Although the impact of genetics is still unclear, if the more optimistic predictions of scientists are realized, then impact on the overall pattern of healthcare could improve. Whether this will be in the interests of patients’ health is debatable. It is certainly vital that anyone who is concerned with the future of medicine. The success rate for all applications of genetic engineering is vanishingly small. Human genetic engineering must be put in use for advances in reproductive technology and not to become available with bad intentions or misguided choices.
Within the field of human embryo research lies a controversial science that could redefine prenatal care: genetic engineering. Genetic engineering not only offers the possibility of eliminating birth defects and genetic illness, but also presents the moral ambiguity of eugenics. The acceptabilities of genetic engineering, assuming that it will be available in the foreseeable future, must be explored if society is to fully benefit from it. The most prominent and perhaps the most acceptable reason given for genetic engineering is its potential use in preventative medicine. A few cells from an embryo could be genetically analyzed to detect harmful mutation or predisposition towards disorder, at which point action could be taken either through somatic cell or germ-line gene modification.
Others argue that the positive effects of cloning will outweigh the negative. The issue over whether cloning humans is ethical is receiving more and more attention as scientists successfully experiment with cloning and gene therapy, coming closer to making human clones a reality. An ethical basis for the rejection or acceptance of cloning in science can be based around several different theories of morality. Interestingly, those supporting a Utilitarian approach, seeking the greatest good for the greatest number, can be found on both sides of the issue. Some advocates of cloning argue that allowing society to benefit from cloned organs, for example, will outweigh the detrimental consequences of that may result from the abuse of cloning technology by a few scientists.
"Spinal Cord Repair." World Wide Web. AOL. 19 May 1999. [www.sciam.com/explorations/081897spinal/zacks.html] Woodward, Kenneth L. "Today the Sheep..." Newsweek 10 Mar 1997: 60.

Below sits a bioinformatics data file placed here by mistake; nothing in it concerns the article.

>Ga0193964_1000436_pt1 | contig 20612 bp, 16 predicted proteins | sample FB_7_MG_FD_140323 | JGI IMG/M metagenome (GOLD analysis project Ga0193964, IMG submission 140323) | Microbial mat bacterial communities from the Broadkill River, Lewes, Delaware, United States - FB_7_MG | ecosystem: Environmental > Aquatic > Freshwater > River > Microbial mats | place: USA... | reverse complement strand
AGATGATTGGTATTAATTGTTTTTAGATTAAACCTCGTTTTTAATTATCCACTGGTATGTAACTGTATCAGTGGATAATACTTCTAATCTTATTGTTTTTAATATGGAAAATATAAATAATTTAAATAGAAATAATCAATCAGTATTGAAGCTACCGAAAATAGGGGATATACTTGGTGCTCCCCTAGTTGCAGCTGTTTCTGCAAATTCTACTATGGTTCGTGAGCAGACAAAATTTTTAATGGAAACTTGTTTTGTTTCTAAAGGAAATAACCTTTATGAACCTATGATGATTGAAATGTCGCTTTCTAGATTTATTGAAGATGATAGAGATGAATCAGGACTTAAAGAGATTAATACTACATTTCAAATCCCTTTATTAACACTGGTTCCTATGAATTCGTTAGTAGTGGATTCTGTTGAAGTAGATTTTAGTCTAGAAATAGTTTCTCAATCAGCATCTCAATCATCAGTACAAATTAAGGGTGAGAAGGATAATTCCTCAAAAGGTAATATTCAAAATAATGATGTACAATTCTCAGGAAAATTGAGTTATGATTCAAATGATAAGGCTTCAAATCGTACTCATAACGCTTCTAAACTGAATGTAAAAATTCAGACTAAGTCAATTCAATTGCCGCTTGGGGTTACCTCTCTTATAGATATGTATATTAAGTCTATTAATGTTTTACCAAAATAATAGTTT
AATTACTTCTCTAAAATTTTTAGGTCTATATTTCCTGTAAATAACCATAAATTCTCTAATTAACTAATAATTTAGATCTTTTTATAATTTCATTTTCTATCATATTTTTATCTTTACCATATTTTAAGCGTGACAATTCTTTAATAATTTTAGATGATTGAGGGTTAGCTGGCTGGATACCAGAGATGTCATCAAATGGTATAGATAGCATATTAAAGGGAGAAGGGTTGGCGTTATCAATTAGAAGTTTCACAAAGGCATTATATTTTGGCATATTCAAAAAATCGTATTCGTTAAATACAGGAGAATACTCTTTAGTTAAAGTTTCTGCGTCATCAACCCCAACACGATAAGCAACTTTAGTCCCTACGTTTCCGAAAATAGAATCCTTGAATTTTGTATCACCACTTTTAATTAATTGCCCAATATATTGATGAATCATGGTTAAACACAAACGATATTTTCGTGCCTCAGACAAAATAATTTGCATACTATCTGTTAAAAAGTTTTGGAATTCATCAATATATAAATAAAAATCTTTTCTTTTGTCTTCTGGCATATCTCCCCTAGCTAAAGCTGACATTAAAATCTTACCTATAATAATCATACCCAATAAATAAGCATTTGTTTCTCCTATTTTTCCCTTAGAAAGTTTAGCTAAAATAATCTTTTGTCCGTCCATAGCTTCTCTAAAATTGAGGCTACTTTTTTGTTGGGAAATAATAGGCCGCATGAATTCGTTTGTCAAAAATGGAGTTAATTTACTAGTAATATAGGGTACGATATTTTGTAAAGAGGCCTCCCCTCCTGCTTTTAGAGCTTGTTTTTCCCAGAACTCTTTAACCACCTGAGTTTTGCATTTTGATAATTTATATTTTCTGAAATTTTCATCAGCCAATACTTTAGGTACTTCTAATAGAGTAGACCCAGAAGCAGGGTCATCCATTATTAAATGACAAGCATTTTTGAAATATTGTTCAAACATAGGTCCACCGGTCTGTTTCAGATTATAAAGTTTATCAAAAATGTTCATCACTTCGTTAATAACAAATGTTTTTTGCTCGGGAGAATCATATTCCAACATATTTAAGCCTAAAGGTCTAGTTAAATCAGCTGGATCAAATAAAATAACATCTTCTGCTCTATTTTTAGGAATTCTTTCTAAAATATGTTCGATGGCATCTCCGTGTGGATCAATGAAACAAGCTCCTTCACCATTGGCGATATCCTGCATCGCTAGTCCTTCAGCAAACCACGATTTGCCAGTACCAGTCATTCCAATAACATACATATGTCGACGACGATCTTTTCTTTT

May 2000, Berkeley Hills Books; ISBN: 1893163121 Martha C. Nussbaum, Cass R. Sunstein. Clones and Clones : Facts and Fantasies About Human Cloning. September 1999, W.W. Norton & Company M. L. Rantala, Arthur J., Phd. Milgram. Cloning : For and Against December 1998 Open Court Publishing Company Chapman and Hall.
Critics may argue that there are moral and ethical problems associated with this novel technique, but for the most part scientists realize the importance this advancement will have. Gene therapy may be the key to curing dozens of diseases, and has endless possibilities, but more research is needed before its safe or accepted as common practice.
Somatic cell manipulation is simply injecting new genes into somatic cells in order to cure a disease such as hemophilia. Germline manipulation is altering the genes in sex cells that are passed onto offspring, so that the offspring will posses certain specific characteristics. From the descriptions of these few processes, it can be seen why genetic engineering has become such a controversial issue. Genetic engineering deals with the very intricate, orderly, processes of human life. Genetics is so complex that it is extremely risky to be getting too far into the engineering without knowing the exact results of the actions.
There are opposing viewpoints on the incorporation of gene therapy into modern medicine. Many scientists and individuals from the public find genetic therapy to be unethical. In contrast, others see it as a revolutionizing technology that will change medicine and produce treatments and preventions to genetically inherited diseases. Reece briefly mentions the challenging decisions that accompany technological advancements. The ethical concerns that arise with gene therapy include; is the usage of DNA technology adequate to determine if people have genes for inherited diseases, should the tests be voluntary, should genetic testing be obligatory (Reece, et al.